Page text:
Being Green on Black Friday

November 15, 2020

Black Friday originated in the US, and happens the day after Thanksgiving when shops lower their prices to signify the beginning of the Christmas season. The tradition has since spread across the world, including here in the UK, and in recent years has increased from a day of sales to a weekend, and for some stores even a whole week. It's a busy time for businesses and consumers, and last year, transaction value was up 16.5% compared with the year before. This year, Black Friday falls on 27th November, and though it may be good for big businesses, it is bad news for people and the planet.

First, it's important to mention that Black Friday can be a great opportunity for conscious purchases, particularly items that you need but couldn't previously afford. However, for many people it is a day of mindless consumption which is disastrous for our planet. 

The prices of fast fashion items plummet on Black Friday, but at what cost to people and the planet? Many of the people making our clothes live in poverty, are not paid fairly, and experience workers' rights violations and poor working conditions. On top of this, every year the fashion industry contributes 10% of global carbon dioxide emissions and uses around 1.5 trillion litres of water, and is a massive polluter of our air and water. In addition are the environmental impacts of packaging, which is often plastic, and carbon emissions and air pollution from an increase deliveries.

Low prices encourage over consumption and results in excessive, unnecessary waste. In Europe, clothing prices have been dropping since 2000, and the average consumer is buying more items but keeping them for less time. In the UK, we buy more clothes per person than any other country in Europe, and 300,000 tonnes of clothing ends up in household bins every year.

As consumers, one big way to make a difference on Black Friday is with our wallets. Supporting unethical brands sends a message that it's acceptable for them to overproduce at the cost of people and the environment. For the sake of the planet, we should opt to spend our money only on items we truly need and try to support ethical and small businesses, rather than making unnecessary, impulse purchases in the rush of Black Friday.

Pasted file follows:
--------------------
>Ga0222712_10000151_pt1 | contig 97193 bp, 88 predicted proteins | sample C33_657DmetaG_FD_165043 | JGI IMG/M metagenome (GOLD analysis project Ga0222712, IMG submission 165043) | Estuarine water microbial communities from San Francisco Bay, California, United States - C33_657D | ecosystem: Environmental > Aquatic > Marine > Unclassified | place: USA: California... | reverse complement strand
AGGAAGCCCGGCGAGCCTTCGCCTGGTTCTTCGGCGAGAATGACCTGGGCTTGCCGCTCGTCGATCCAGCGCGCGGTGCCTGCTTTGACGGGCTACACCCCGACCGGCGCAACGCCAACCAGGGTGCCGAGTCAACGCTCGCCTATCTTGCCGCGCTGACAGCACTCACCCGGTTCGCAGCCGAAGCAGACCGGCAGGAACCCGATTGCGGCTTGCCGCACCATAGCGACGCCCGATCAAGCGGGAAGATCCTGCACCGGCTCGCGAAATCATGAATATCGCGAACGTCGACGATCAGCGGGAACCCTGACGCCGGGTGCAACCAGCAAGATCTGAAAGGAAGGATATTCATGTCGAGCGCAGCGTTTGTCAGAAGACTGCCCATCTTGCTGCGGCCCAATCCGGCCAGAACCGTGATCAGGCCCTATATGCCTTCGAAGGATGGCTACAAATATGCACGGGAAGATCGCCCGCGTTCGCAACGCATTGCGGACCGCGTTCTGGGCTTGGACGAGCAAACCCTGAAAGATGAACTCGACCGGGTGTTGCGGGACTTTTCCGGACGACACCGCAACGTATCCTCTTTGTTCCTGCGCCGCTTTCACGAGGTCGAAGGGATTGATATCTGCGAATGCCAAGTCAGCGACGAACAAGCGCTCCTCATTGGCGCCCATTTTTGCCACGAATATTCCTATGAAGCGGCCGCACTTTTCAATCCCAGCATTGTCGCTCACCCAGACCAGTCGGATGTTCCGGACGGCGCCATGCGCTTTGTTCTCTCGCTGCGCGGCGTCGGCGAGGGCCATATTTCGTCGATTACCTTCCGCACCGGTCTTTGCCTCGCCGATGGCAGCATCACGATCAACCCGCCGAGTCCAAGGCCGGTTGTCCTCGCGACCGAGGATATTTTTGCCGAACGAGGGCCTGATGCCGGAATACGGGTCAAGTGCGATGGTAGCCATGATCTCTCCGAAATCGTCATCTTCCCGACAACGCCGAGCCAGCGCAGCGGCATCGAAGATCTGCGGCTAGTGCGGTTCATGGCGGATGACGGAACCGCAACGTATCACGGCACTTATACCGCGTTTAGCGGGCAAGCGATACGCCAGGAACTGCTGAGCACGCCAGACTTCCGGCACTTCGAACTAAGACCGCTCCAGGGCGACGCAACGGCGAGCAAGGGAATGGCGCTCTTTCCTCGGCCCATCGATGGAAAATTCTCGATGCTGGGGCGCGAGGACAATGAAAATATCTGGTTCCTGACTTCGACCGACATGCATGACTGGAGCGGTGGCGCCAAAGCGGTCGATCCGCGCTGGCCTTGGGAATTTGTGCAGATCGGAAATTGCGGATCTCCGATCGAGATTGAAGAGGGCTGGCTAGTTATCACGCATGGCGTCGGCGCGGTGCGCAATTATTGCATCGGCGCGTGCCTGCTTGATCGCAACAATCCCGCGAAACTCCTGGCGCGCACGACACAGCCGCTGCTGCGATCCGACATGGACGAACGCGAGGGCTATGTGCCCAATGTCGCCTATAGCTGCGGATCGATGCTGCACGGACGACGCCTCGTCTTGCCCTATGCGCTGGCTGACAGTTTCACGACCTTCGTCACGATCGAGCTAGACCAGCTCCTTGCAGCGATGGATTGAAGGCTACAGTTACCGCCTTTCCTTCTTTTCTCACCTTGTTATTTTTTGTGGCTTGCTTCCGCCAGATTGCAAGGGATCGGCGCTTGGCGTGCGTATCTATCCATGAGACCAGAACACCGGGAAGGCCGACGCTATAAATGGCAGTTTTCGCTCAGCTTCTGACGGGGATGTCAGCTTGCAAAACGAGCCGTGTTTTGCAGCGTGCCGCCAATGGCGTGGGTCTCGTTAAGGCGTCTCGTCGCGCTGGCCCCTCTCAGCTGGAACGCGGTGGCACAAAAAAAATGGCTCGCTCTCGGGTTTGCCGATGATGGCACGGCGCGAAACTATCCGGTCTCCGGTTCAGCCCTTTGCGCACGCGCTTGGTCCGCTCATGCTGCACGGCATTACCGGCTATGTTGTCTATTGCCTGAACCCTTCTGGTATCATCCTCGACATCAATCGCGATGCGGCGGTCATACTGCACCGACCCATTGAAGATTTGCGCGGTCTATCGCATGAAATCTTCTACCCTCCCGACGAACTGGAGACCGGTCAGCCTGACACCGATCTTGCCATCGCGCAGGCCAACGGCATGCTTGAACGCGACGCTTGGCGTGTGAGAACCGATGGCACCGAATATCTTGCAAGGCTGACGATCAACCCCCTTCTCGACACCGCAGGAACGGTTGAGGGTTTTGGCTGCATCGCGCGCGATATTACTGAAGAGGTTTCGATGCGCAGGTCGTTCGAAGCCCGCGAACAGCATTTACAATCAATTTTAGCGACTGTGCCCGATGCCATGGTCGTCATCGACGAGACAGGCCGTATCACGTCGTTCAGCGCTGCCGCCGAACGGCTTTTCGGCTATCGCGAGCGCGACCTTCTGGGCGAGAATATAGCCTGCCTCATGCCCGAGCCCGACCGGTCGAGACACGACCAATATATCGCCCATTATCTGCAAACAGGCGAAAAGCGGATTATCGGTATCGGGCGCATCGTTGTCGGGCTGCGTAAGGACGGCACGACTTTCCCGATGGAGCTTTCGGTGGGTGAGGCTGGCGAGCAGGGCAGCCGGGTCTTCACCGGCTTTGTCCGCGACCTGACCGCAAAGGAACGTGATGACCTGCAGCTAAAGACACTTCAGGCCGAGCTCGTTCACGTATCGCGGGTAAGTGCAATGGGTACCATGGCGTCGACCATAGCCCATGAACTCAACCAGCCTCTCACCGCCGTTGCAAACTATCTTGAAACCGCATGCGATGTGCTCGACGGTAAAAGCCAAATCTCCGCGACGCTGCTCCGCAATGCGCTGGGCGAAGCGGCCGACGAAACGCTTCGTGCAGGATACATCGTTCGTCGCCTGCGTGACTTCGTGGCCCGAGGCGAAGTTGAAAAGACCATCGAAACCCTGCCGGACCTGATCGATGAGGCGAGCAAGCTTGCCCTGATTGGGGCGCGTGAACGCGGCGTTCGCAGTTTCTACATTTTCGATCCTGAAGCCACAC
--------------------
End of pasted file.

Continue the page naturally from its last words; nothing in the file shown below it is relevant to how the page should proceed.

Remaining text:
Throughout November, Fashion Revolution is asking people to take part in their Black Friday campaign by abstaining from shopping the discounts and spreading the message that overproduction costs the Earth with their free, downloadable social media assets. Participants can also use their voices by reaching out to the big brands and asking #WhoMadeMyClothes? and #WhatsInMyClothes?, along with confronting brands about making less stuff. This campaign will also celebrate clothing longevity by asking participants to make, mend, upcycle, share, and swap clothes instead of buying new.

This campaign is supported by Fashion Revolution’s global network, along with international organisations all working to shape a better fashion industry. Supporting organisations include The Sustainable Fashion Forum, Greenpeace & Make Smthng Week, Fashion Act Now, Global Fashion Exchange and Fashion Takes Action. In addition, the campaign is supported by a series of small sustainable fashion brands who are doing good this Black Friday by donating some profit to Fashion Revolution in lieu of hosting discounts.

“Black Friday is a scam. It’s one more way to get citizens to think they are finding a bargain, when in fact they are hunting an illusion. Don’t just buy because it’s cheap, think of why you are intending to buy, inspect your potential purchase and only then decide. Black Friday is about the rush, the speed, the compulsion. At Fashion Revolution we are asking you to stay conscientious, to buy with purpose.”

-  Orsola de Castro, Fashion Revolution co-founder and creative director

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